Monthly Archives: April 2007

Emotion research needs you

Jeremy Dean is the author of PsyBlog and also a postgraduate psychology researcher. He’s asking for people to spend 15 minutes completing some online questionnaires as part of a study on emotion. The project is based at University College London but you can participate over the web. There’s more information at the link below. Link […]

Mouse-sized neural network created

Despite what the headlines might say, no-one has simulated a mouse brain. What has been created is still quite impressive though. Scientists from IBM have created an artificial neural network which contains the simulated equivalent of the number of neurons in an actual mouse cortex, but with less synapses. The mouse cortex contains about 8 […]

Golden Guide to Hallucinogenic Plants

Online psychedelic drug archive Erowid has scanned in a copy of a classic guide to hallucinogenic plants of the world and how they are used by native peoples. The Golden Guide to Hallucinogenic Plants is by pioneering ethnobotanist, Richard E. Schultes. Ethnobotany is the study of how people make use of plants, and hallucinogenic plants […]

You are not your brain scan!

ABC Radio National’s All in the Mind just broadcast some essential listening with a programme that takes a critical look at the reporting of brain scanning studies and discusses what brain scans actually tell us about human nature. The panel discussion also covers how cognitive and neuroscience discoveries get translated from lab work to public […]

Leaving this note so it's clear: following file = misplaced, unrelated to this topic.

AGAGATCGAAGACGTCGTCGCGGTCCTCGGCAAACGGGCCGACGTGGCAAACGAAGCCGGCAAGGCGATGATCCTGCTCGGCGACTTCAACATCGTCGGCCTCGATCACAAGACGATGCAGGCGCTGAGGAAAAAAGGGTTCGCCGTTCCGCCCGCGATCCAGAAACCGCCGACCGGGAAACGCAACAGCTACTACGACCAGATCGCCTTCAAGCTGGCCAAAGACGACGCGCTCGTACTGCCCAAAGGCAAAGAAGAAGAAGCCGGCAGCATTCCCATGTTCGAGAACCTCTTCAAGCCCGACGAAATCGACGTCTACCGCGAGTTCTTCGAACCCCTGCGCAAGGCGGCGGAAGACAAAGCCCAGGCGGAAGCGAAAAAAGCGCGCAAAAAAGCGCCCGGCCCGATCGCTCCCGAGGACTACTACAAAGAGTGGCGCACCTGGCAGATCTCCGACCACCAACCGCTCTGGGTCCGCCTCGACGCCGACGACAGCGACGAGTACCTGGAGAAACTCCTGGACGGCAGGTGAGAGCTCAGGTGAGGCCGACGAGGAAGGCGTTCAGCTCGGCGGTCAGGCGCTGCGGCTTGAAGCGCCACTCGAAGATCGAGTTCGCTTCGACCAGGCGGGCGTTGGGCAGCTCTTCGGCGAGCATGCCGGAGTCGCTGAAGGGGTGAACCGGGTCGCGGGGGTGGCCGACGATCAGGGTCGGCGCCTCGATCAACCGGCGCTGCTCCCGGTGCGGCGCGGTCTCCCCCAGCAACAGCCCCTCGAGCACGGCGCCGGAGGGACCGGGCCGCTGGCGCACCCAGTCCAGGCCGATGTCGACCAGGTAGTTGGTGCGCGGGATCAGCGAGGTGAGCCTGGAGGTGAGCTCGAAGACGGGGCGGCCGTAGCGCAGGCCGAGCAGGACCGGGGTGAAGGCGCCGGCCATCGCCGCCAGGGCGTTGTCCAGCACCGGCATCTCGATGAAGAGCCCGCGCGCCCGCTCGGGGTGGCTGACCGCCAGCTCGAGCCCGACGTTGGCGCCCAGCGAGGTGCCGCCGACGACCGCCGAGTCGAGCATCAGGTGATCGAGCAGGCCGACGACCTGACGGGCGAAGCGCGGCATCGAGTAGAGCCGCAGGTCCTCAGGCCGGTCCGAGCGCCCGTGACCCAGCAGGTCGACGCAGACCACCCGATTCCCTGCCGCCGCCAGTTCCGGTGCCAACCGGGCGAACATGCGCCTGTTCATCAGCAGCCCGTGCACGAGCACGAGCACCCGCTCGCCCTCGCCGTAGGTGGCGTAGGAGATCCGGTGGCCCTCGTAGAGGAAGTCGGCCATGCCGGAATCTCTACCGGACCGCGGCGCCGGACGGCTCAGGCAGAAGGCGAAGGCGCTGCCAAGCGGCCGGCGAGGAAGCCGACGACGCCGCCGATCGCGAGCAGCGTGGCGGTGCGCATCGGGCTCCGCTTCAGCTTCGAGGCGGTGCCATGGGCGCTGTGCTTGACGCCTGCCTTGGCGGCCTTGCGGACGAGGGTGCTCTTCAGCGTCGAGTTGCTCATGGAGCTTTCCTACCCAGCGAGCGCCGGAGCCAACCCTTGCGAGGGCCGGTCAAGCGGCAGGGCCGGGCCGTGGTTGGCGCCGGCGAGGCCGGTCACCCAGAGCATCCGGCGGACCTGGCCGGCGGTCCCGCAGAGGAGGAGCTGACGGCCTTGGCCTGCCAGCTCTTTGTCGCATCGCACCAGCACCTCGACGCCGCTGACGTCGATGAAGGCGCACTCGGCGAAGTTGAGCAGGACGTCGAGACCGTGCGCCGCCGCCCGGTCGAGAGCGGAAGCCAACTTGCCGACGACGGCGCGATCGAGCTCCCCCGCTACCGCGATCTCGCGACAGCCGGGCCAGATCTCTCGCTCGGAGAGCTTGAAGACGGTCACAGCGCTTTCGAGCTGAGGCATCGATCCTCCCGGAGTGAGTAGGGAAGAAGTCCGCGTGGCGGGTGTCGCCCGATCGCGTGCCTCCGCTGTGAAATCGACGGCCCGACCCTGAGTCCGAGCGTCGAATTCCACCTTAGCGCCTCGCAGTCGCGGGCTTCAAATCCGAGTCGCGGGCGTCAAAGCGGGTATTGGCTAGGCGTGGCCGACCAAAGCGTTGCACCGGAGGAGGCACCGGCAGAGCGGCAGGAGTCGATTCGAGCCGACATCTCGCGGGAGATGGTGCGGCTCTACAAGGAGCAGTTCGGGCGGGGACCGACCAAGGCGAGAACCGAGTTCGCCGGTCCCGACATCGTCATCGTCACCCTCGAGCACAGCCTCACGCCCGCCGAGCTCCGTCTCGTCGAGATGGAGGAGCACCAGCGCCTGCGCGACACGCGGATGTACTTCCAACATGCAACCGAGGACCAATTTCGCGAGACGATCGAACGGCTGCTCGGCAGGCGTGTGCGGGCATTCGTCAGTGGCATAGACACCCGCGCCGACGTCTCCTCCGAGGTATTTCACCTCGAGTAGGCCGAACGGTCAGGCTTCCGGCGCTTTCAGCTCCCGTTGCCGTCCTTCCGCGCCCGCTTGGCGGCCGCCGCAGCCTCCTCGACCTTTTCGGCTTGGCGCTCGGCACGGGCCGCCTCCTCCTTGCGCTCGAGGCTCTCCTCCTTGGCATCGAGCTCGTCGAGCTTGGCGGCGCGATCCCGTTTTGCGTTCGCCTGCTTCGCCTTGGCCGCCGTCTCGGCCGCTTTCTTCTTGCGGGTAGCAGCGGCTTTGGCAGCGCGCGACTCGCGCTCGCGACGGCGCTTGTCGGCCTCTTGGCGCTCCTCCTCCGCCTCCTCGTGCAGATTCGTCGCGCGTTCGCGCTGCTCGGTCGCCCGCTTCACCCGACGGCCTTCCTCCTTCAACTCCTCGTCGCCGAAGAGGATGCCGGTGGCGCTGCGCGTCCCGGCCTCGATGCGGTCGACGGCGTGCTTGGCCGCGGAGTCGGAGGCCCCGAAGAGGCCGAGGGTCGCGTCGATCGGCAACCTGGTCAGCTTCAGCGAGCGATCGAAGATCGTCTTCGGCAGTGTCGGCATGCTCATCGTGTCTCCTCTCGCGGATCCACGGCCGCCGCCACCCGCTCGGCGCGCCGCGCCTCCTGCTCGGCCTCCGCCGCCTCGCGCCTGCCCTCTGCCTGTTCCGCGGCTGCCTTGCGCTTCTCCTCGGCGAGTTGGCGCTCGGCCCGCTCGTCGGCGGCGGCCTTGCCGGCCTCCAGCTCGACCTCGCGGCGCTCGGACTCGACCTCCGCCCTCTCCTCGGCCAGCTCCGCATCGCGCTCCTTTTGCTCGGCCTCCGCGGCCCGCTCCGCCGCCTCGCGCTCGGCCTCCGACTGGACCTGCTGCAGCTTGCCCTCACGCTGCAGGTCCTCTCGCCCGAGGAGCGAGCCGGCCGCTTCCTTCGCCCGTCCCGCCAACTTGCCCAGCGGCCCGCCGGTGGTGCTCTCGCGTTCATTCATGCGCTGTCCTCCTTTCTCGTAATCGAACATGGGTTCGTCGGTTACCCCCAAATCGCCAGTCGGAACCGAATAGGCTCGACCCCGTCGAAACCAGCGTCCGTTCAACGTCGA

Examining the brains of the dead to tackle dementia

The Washington Post has a fascinating article on the work of neuropathologist Dr Bennet Omalu (pictured right) who is researching whether American footballers are more likely to get dementia by examining their brains – after they’ve died. The technique itself isn’t particularly controversial as the post-mortem study of brain tissue is one of the mainstays […]

May’s Nature Reviews Neuroscience free on registration

The May edition of top brain research journal Nature Reviews Neuroscience is available online for anyone who completes the free site registration. The issue contains a round-up of recent neuroscience news, as well as some in-depth reviews of depth perception, the genetics of nervous system development, olfactory memory in fruit flies, neural cycle cyle regulation […]

Slate special on neuroscience

Slate has just released a special series on the brain – taking a critical look at some of the most recent developments in the field and asking researchers how neuroscience has changed their life. There’s a wonderful article by developmental psychologist Alison Gopnick on getting past the hype surrounding mirror neurons – which are being […]

2007-04-27 Spike activity

Quick links from the past week in mind and brain news: The BMJ had an fascinating editorial about the role of psychology in physical illness. Deric Bownds discusses whether recursion a universal aspect of languages. The Times Literary Supplement has a review of Hofstadter’s new book on consciousness. Scientists debate the limits of action for […]